Published: 2 March 2020
Duck Soup please, garçon.
There was a moment a few weeks ago at our new pop-up gallery in Westbourne Grove when
a Spanish family came in and exclaimed "El Gordo y el Flaco". "Fat one and thin one!" they
added, proudly. Shrinking and trying not to feel offended I think my colleague and I looked
at each other proportionally, saying "...fat one and thin one?".
El Gordo y el Flaco as it turns out are the Spanish names for the classic Hollywood comedy
duo, Laurel & Hardy. Little and large, I suppose. The slapstick pair are one of several
paintings by the artist Paul Wright that we have hanging at our pop-up gallery. The stars of
black and white cinema painted appropriately in Paul's signature monochrome. It's a chance
to show these works to a new audience before we present Paul's latest solo exhibition at
Seymour Place next month.
I've subsequently had a few people remind me that El Gordo y el Flaco hang prominently
behind our heads at the entrance to Westbourne Grove. Perhaps most surprisingly was a
young boy whose father was showing him all the classic comedies. "The Marx brothers are
his new favourite" he said. There's something quite remarkable about the thought of a child
growing up nowadays engaging with the same comedy that split-sides generations before
them. Then again, I guess that's the timelessness of it, whether it's Stan Laurel scratching his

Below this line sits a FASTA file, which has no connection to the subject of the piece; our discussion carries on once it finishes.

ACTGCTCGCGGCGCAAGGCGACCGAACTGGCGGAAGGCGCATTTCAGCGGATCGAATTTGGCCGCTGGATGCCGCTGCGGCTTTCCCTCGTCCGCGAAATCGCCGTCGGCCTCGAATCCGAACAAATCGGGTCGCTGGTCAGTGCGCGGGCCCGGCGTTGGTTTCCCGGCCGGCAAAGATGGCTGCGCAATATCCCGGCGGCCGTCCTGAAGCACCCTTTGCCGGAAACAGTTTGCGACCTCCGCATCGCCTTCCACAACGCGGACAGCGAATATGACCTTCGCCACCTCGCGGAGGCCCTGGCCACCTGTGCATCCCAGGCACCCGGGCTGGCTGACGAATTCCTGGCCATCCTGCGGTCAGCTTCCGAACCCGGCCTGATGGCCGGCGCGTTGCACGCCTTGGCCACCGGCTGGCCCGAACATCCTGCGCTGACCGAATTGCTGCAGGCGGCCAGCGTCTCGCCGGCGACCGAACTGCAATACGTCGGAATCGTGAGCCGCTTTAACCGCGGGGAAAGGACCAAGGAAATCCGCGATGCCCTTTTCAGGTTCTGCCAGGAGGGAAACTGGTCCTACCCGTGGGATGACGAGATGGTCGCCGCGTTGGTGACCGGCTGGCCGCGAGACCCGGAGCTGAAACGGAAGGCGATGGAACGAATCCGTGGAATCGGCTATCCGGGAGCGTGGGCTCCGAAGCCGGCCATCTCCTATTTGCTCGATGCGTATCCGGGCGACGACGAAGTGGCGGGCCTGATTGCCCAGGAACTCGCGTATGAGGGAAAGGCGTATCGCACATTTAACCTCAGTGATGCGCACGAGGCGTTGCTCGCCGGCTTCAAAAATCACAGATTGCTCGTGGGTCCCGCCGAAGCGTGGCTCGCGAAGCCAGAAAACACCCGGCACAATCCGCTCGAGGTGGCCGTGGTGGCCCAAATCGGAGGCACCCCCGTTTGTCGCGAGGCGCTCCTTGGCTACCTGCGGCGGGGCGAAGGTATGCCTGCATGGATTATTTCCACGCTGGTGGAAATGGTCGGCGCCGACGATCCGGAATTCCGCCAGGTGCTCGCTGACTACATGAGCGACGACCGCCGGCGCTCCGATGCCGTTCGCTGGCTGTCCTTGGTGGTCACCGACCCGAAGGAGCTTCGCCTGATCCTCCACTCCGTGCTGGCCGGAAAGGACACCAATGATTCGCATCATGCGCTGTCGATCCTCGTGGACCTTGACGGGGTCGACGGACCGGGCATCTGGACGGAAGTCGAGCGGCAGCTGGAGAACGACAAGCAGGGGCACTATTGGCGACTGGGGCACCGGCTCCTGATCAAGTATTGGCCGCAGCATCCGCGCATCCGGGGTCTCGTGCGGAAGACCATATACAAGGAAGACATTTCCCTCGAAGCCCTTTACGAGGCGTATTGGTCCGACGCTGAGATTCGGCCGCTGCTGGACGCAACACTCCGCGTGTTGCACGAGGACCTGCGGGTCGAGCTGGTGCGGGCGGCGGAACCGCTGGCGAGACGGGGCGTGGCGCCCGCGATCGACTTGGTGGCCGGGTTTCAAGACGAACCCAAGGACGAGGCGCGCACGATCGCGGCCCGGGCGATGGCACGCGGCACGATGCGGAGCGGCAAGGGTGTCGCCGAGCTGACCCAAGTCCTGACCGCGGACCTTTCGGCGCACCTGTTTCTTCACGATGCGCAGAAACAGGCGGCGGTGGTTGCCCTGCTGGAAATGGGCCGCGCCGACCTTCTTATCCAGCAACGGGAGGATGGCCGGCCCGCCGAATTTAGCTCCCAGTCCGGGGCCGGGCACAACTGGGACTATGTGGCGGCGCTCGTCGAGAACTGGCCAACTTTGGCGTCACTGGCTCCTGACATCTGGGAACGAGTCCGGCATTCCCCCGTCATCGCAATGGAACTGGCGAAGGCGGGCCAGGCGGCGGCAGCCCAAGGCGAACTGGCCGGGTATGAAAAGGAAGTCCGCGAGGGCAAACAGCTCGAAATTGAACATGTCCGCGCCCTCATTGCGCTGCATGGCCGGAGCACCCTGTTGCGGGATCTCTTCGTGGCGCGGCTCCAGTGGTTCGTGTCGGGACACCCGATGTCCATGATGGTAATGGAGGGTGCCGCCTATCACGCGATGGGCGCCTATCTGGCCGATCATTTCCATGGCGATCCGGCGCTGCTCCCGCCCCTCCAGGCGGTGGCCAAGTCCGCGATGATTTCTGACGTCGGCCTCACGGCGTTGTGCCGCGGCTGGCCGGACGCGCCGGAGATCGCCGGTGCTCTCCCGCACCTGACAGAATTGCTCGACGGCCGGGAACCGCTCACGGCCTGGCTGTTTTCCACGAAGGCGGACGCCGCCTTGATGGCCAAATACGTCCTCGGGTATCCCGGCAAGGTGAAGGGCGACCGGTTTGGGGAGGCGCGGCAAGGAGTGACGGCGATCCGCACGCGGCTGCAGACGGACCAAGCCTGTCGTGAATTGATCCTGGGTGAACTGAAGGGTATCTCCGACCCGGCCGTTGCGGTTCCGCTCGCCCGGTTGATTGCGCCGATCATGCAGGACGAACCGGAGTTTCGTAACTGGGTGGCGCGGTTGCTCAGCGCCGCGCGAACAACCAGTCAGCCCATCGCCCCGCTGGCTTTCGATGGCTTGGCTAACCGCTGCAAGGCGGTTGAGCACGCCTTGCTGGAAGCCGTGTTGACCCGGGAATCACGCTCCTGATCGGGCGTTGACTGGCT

head, or Groucho Marx painting his moustache on, these things still tickle us.
It's relevant then that Paul has explored these themes in a series of new portraits of children
wearing props on their face—most noticeably in this case, Garçon, in which a kid has a
Groucho Marx-style moustache on his unamused face. The series of paintings highlight how
from an early age we learn to wear a mask, symbolic or otherwise, though often for reasons
that are far from naïve. Whether it's for amusement like Garçon or the oversized glasses of
his painting Pout or becoming an attention-grabbing character in the work Rocketman, these
images reflect our very adult relationships with the self. Indeed, Paul's work titled Curls sees
him paint an older girl in the fashion of an Instagram-friendly-pose, the perfect contrast to his
painting, Starlet, a young girl with a wig and exaggerated love-heart glasses.
Masks protect or project us in the outside world. We only have to think about more serious
examples of how face masks are widespread in the recent Coronavirus outbreak, or how the
clown-like appearance of Joaquin Phoenix's Joker conceals mental-health issues. However,
sometimes masks help convey how we feel, they help to communicate these harder-to-reach
expressions. The static masks of theatre rely on gestural body movement to convey emotion.
It's telling then, that Paul has decided to paint Garçon and others as static portraits, their
almost sombre expression in contrast to the visual props. Sometimes, like slapstick, tragedy
and comedy go hand-in-hand and the more in your face this series of Paul's paintings get, the
closer we get to understanding ourselves. Like Grouch Marx says in Duck Soup, "I got a
good mind to join a club and beat you over the head with it".
Paul Wright's new solo exhibition 'With Tme' opens at Thompson's Gallery London on 19th March.
Explore the entire exhibition HERE or get in touch with our gallery team for more information at firstname.lastname@example.org.